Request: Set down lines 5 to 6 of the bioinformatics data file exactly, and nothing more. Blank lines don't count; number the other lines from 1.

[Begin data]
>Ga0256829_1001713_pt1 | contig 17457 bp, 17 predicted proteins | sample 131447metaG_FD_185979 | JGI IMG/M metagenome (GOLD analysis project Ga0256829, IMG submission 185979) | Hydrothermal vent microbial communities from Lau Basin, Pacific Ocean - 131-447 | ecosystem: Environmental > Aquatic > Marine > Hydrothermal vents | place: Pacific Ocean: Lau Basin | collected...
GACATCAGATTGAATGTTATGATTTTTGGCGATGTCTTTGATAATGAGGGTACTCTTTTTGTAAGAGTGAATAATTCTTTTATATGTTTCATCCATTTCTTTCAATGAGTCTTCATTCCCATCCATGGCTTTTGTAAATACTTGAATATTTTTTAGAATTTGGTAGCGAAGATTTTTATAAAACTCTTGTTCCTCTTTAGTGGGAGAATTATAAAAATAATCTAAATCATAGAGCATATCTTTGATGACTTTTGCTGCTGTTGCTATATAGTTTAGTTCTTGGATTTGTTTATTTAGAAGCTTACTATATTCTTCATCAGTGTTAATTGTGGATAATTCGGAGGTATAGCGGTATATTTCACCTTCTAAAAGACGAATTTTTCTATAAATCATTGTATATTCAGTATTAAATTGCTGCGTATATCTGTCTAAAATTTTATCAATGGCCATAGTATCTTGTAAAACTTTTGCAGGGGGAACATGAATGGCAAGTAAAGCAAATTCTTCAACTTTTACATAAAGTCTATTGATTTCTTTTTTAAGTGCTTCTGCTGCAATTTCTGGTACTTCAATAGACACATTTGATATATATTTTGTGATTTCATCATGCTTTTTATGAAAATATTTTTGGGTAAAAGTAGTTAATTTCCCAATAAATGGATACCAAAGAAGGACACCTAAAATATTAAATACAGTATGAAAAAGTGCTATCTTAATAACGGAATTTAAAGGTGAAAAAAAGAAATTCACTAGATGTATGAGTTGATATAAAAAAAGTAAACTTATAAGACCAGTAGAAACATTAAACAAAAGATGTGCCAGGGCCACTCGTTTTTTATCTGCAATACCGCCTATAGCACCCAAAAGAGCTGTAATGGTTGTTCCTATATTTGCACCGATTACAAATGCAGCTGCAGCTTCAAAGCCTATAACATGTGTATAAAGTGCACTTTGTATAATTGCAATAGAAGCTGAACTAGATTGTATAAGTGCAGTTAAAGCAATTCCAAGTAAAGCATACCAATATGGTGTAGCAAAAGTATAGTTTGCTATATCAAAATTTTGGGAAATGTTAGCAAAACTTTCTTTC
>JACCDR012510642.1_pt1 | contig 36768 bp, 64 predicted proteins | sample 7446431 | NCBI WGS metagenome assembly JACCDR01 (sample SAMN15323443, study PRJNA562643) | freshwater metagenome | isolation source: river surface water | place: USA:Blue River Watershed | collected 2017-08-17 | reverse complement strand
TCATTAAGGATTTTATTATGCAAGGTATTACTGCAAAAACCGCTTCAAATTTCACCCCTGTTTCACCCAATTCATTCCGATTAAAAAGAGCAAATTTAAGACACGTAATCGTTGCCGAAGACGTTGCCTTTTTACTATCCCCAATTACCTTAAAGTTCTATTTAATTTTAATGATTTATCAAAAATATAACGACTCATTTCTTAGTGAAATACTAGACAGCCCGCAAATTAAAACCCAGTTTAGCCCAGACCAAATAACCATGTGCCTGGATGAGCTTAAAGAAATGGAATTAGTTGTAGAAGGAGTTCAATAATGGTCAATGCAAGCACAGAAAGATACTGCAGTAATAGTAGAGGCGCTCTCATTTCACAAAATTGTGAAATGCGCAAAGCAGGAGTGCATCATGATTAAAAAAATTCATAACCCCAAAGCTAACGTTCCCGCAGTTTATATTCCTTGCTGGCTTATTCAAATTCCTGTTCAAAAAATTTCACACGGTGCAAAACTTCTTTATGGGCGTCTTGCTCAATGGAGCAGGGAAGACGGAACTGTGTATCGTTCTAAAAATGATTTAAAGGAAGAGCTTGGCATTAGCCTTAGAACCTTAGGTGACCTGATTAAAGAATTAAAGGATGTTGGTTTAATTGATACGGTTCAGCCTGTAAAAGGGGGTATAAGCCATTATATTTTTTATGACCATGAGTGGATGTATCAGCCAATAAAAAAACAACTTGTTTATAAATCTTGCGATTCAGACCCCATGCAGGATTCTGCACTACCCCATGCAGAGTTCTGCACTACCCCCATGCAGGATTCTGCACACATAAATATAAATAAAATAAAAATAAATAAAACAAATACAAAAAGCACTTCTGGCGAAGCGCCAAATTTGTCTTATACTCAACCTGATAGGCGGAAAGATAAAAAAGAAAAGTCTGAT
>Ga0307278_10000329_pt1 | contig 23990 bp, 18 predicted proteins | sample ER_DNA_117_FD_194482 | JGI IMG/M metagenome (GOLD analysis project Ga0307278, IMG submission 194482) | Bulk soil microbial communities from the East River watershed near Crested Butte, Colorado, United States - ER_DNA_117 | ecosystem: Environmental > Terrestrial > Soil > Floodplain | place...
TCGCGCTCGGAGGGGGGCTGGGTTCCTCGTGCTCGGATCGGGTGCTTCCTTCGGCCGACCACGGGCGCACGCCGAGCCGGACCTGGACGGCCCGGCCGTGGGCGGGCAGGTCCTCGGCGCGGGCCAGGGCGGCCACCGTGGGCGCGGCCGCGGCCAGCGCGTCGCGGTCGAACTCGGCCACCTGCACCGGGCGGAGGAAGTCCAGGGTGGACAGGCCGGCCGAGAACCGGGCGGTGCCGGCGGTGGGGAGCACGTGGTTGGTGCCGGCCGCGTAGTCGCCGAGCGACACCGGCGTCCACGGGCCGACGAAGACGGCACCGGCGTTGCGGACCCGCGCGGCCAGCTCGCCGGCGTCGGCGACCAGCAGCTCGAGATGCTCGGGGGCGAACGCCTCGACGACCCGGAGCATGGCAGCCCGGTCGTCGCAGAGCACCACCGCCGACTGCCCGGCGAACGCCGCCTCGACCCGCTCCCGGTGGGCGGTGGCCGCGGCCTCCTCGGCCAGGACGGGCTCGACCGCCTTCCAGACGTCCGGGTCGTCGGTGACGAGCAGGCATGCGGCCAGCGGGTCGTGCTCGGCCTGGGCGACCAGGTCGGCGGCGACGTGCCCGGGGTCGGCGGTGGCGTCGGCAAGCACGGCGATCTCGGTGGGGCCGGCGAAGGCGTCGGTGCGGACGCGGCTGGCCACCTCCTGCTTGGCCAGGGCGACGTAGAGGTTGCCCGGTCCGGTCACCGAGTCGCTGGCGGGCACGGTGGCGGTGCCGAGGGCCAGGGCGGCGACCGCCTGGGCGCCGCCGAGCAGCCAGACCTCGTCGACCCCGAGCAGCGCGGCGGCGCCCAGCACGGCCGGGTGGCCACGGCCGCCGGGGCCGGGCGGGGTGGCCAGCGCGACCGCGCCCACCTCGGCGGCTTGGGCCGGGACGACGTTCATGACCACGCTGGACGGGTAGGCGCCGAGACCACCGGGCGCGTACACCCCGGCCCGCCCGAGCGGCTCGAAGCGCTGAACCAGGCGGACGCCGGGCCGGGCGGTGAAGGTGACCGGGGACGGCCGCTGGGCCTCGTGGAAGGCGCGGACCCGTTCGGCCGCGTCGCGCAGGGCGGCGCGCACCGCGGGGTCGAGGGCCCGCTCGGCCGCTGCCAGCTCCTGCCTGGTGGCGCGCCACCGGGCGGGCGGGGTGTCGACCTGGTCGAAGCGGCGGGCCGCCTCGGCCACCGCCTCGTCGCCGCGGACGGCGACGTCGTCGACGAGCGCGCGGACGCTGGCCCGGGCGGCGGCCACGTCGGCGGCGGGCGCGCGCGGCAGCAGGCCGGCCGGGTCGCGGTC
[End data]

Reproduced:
>Ga0307278_10000329_pt1 | contig 23990 bp, 18 predicted proteins | sample ER_DNA_117_FD_194482 | JGI IMG/M metagenome (GOLD analysis project Ga0307278, IMG submission 194482) | Bulk soil microbial communities from the East River watershed near Crested Butte, Colorado, United States - ER_DNA_117 | ecosystem: Environmental > Terrestrial > Soil > Floodplain | place...
TCGCGCTCGGAGGGGGGCTGGGTTCCTCGTGCTCGGATCGGGTGCTTCCTTCGGCCGACCACGGGCGCACGCCGAGCCGGACCTGGACGGCCCGGCCGTGGGCGGGCAGGTCCTCGGCGCGGGCCAGGGCGGCCACCGTGGGCGCGGCCGCGGCCAGCGCGTCGCGGTCGAACTCGGCCACCTGCACCGGGCGGAGGAAGTCCAGGGTGGACAGGCCGGCCGAGAACCGGGCGGTGCCGGCGGTGGGGAGCACGTGGTTGGTGCCGGCCGCGTAGTCGCCGAGCGACACCGGCGTCCACGGGCCGACGAAGACGGCACCGGCGTTGCGGACCCGCGCGGCCAGCTCGCCGGCGTCGGCGACCAGCAGCTCGAGATGCTCGGGGGCGAACGCCTCGACGACCCGGAGCATGGCAGCCCGGTCGTCGCAGAGCACCACCGCCGACTGCCCGGCGAACGCCGCCTCGACCCGCTCCCGGTGGGCGGTGGCCGCGGCCTCCTCGGCCAGGACGGGCTCGACCGCCTTCCAGACGTCCGGGTCGTCGGTGACGAGCAGGCATGCGGCCAGCGGGTCGTGCTCGGCCTGGGCGACCAGGTCGGCGGCGACGTGCCCGGGGTCGGCGGTGGCGTCGGCAAGCACGGCGATCTCGGTGGGGCCGGCGAAGGCGTCGGTGCGGACGCGGCTGGCCACCTCCTGCTTGGCCAGGGCGACGTAGAGGTTGCCCGGTCCGGTCACCGAGTCGCTGGCGGGCACGGTGGCGGTGCCGAGGGCCAGGGCGGCGACCGCCTGGGCGCCGCCGAGCAGCCAGACCTCGTCGACCCCGAGCAGCGCGGCGGCGCCCAGCACGGCCGGGTGGCCACGGCCGCCGGGGCCGGGCGGGGTGGCCAGCGCGACCGCGCCCACCTCGGCGGCTTGGGCCGGGACGACGTTCATGACCACGCTGGACGGGTAGGCGCCGAGACCACCGGGCGCGTACACCCCGGCCCGCCCGAGCGGCTCGAAGCGCTGAACCAGGCGGACGCCGGGCCGGGCGGTGAAGGTGACCGGGGACGGCCGCTGGGCCTCGTGGAAGGCGCGGACCCGTTCGGCCGCGTCGCGCAGGGCGGCGCGCACCGCGGGGTCGAGGGCCCGCTCGGCCGCTGCCAGCTCCTGCCTGGTGGCGCGCCACCGGGCGGGCGGGGTGTCGACCTGGTCGAAGCGGCGGGCCGCCTCGGCCACCGCCTCGTCGCCGCGGACGGCGACGTCGTCGACGAGCGCGCGGACGCTGGCCCGGGCGGCGGCCACGTCGGCGGCGGGCGCGCGCGGCAGCAGGCCGGCCGGGTCGCGGTC